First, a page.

But something was different.

Arroyo Grande resident Jeannette Watson opposed Hill’s chairmanship, stating in part, “The future of this country needs wise leadership and not someone like Adam Hill who has been in the pockets of developers and is now involved in a lawsuit. Watson concluded, “He is in the minority with current legal problems.”

Lawsuit? Current legal problems? Apparently this was a theme among a Hill’s critics.

In addition to speculating on whether or not Hill has alcohol or drug problems, Templeton resident and frequent Hill critic Bill Pelfrey stated that Hill “fails to show up for depositions and lawsuits.”

Morro Bay resident Sandra Tannler claimed Hill is costing taxpayers with lawsuits.

San Luis Obispo resident Elsa Dawson said that making Hill chair was risky because a lawsuit was in progress.

Turns out, Hill’s opponents meshed two lawsuits together. Hill was subpoened to be deposed in a defamation lawsuit filed against CalCoastNews, which is ongoing. Hill challenged the subpoena, stating that he’s not involved in the case and doesn’t understand why he would be deposed. After all, the article CalCoastNews is being sued over doesn’t mention Hill as a source or a relevant party to allegations they made about Arroyo Grande businessman Charles Tenborg, the lawsuit’s plaintiff.

The second legal challenge is a lawsuit filed by CalCoastNews’ Karen Velie. With no fanfare, SLO County Counsel Rita Neal revealed on Nov. 8 last year that a claim was filed against Hill by Velie. The announcement was not covered by the local media. For now, court records about the case are sealed.

While we don’t know for sure why Velie filed, we do know that the board’s conservative members have close ties to the website.

When he was chair of the San Luis Obispo County Republican Party, John Peschong authorized ads that ran on CalCoastNews, urging readers to join. After he announced his candidacy for District 1 Supervisor, Peschong’s campaign paid the website $500 for advertising. District 5 Supervisor Debbie Arnold also contributed to the website during her campaign, having chipped in $2,000 toward advertising. If you think they were playing politics by stonewalling Hill at the Jan. 10 meeting, what makes you think Peschong and Arnold would be remain impartial when the item is discussed during closed session?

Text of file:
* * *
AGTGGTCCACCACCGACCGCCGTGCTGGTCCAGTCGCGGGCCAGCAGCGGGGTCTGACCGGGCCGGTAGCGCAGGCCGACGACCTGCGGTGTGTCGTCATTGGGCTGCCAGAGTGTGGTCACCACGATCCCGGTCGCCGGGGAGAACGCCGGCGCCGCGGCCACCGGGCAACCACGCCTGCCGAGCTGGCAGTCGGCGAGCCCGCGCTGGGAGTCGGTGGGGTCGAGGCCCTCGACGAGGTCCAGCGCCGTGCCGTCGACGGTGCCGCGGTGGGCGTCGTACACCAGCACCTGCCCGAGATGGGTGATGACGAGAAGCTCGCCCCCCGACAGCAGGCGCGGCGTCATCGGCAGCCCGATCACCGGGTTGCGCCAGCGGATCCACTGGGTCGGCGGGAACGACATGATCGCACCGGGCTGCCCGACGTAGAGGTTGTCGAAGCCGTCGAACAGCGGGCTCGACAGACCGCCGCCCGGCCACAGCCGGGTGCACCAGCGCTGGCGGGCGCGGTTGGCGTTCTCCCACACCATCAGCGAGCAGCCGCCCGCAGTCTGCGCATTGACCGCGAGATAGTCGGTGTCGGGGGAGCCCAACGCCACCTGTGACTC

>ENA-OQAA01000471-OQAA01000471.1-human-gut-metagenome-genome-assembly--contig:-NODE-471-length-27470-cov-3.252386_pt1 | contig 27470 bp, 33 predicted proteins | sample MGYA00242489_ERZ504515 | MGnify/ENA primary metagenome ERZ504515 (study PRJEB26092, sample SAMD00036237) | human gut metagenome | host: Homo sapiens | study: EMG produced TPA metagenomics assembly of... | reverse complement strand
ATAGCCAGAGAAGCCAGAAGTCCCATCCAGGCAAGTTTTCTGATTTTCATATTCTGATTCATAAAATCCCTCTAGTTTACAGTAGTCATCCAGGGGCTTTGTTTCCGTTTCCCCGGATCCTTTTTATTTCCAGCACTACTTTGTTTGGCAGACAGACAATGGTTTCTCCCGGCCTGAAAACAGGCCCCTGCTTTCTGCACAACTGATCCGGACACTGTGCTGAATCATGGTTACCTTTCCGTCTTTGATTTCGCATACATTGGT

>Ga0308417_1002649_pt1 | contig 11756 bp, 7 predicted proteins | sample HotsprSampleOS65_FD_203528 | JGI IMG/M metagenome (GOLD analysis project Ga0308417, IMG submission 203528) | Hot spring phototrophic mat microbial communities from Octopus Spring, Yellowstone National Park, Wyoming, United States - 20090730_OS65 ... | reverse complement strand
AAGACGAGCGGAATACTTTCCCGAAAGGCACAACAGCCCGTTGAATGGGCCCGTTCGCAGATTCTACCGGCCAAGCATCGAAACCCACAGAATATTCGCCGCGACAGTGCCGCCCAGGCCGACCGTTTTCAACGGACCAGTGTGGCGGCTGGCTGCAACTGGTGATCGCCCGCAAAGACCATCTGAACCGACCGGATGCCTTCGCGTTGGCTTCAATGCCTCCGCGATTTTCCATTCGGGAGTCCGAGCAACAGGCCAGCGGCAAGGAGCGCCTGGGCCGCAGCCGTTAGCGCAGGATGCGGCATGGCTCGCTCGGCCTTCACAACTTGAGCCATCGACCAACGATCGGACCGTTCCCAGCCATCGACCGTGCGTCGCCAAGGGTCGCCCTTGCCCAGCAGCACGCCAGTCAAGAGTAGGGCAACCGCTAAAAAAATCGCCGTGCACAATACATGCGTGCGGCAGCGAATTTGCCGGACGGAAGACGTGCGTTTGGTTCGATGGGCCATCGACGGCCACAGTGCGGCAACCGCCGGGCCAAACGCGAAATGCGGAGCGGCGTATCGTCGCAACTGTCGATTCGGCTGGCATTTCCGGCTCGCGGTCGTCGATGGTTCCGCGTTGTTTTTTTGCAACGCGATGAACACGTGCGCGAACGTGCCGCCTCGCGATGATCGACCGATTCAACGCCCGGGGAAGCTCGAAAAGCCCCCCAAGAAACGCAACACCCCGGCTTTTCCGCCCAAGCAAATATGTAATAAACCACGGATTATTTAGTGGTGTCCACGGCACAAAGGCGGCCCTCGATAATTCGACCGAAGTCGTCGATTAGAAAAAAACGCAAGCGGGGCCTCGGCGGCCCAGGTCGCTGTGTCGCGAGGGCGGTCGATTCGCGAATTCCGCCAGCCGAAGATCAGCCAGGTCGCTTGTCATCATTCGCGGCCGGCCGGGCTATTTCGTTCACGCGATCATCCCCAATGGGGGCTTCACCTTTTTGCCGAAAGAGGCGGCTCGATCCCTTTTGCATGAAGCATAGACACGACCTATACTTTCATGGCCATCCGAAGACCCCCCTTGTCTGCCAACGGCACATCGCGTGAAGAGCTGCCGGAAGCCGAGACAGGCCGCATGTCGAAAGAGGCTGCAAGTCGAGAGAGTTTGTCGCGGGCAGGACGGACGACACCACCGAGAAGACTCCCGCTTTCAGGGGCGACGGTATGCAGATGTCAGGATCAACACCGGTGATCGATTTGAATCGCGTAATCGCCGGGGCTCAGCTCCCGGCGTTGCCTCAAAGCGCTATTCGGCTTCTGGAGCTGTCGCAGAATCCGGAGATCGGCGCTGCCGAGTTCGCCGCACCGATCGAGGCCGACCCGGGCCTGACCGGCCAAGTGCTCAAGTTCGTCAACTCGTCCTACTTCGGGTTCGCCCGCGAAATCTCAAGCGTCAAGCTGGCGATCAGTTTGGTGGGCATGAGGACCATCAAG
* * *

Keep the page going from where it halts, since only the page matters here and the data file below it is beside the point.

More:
On Jan. 11, Velie wrote about the meeting but didn’t mention her lawsuit or the deposition subpoena. Transparency, am I right?

Regardless of what anyone thinks of Adam Hill and his politics, this is unusual. It’s unusual because it’s an obsession that leads nowhere and bears no consequence. He’s not chair and clearly he won’t be chair — despite District 3 voters soundly rejecting the false, unproven accusations as well as tactics used against him at the meeting — but he’s still on the board. He still has one vote. He won’t be able to facilitate the conversation on the board, but everything remains the same. Should partisanship continue to rear its ugly head, it will be a 3-2 vote on important resolutions for the foreseeable future. Even if he was chair, that wouldn’t change either.

In SLO County politics, there is a flawed notion that disagreement is a personal attack, and that disagreement somehow disqualifies leaders to lead — as if criticism poses an existential threat to the people being criticized. The notion wouldn’t be a problem if it didn’t influence public policy. The notion wouldn’t be a problem if Mike Brown, a lobbyist, didn’t curate it for personal and political gain.

At least we got to see Brown getting thrown out of the meeting. See? Democracy still works.

Aaron Ochs is a columnist, marketing entrepreneur and founder of SLO Truth. Ochs is also involved in his community as founder of Save Morro Bay (www.savemorrobay.com).